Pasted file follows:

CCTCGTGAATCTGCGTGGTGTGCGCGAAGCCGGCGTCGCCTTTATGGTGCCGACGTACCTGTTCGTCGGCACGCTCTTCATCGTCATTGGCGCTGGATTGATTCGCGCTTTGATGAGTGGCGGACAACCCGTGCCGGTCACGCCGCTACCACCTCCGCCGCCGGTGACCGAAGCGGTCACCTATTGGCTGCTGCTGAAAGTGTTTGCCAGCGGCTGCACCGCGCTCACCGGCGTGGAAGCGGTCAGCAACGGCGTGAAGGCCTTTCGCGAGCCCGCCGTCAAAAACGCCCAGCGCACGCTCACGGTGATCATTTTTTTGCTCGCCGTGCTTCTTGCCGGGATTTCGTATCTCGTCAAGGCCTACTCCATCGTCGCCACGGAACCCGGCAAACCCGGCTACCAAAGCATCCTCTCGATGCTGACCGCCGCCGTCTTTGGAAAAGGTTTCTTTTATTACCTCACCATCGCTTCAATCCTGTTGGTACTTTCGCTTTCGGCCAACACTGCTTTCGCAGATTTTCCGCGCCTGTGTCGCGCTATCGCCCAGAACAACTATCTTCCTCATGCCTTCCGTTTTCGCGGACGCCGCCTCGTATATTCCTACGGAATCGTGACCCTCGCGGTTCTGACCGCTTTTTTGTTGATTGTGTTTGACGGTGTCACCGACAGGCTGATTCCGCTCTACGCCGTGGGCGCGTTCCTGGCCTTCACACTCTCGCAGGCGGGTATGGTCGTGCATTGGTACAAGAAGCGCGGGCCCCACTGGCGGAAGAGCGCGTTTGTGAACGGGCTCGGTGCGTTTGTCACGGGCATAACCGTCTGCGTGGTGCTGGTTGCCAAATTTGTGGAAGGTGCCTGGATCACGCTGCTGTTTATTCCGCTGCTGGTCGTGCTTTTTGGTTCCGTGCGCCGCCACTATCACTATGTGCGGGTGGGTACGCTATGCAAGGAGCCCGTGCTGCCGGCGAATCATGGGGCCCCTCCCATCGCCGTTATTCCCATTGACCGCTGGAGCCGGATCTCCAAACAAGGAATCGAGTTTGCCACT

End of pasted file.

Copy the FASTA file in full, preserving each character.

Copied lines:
CCTCGTGAATCTGCGTGGTGTGCGCGAAGCCGGCGTCGCCTTTATGGTGCCGACGTACCTGTTCGTCGGCACGCTCTTCATCGTCATTGGCGCTGGATTGATTCGCGCTTTGATGAGTGGCGGACAACCCGTGCCGGTCACGCCGCTACCACCTCCGCCGCCGGTGACCGAAGCGGTCACCTATTGGCTGCTGCTGAAAGTGTTTGCCAGCGGCTGCACCGCGCTCACCGGCGTGGAAGCGGTCAGCAACGGCGTGAAGGCCTTTCGCGAGCCCGCCGTCAAAAACGCCCAGCGCACGCTCACGGTGATCATTTTTTTGCTCGCCGTGCTTCTTGCCGGGATTTCGTATCTCGTCAAGGCCTACTCCATCGTCGCCACGGAACCCGGCAAACCCGGCTACCAAAGCATCCTCTCGATGCTGACCGCCGCCGTCTTTGGAAAAGGTTTCTTTTATTACCTCACCATCGCTTCAATCCTGTTGGTACTTTCGCTTTCGGCCAACACTGCTTTCGCAGATTTTCCGCGCCTGTGTCGCGCTATCGCCCAGAACAACTATCTTCCTCATGCCTTCCGTTTTCGCGGACGCCGCCTCGTATATTCCTACGGAATCGTGACCCTCGCGGTTCTGACCGCTTTTTTGTTGATTGTGTTTGACGGTGTCACCGACAGGCTGATTCCGCTCTACGCCGTGGGCGCGTTCCTGGCCTTCACACTCTCGCAGGCGGGTATGGTCGTGCATTGGTACAAGAAGCGCGGGCCCCACTGGCGGAAGAGCGCGTTTGTGAACGGGCTCGGTGCGTTTGTCACGGGCATAACCGTCTGCGTGGTGCTGGTTGCCAAATTTGTGGAAGGTGCCTGGATCACGCTGCTGTTTATTCCGCTGCTGGTCGTGCTTTTTGGTTCCGTGCGCCGCCACTATCACTATGTGCGGGTGGGTACGCTATGCAAGGAGCCCGTGCTGCCGGCGAATCATGGGGCCCCTCCCATCGCCGTTATTCCCATTGACCGCTGGAGCCGGATCTCCAAACAAGGAATCGAGTTTGCCACT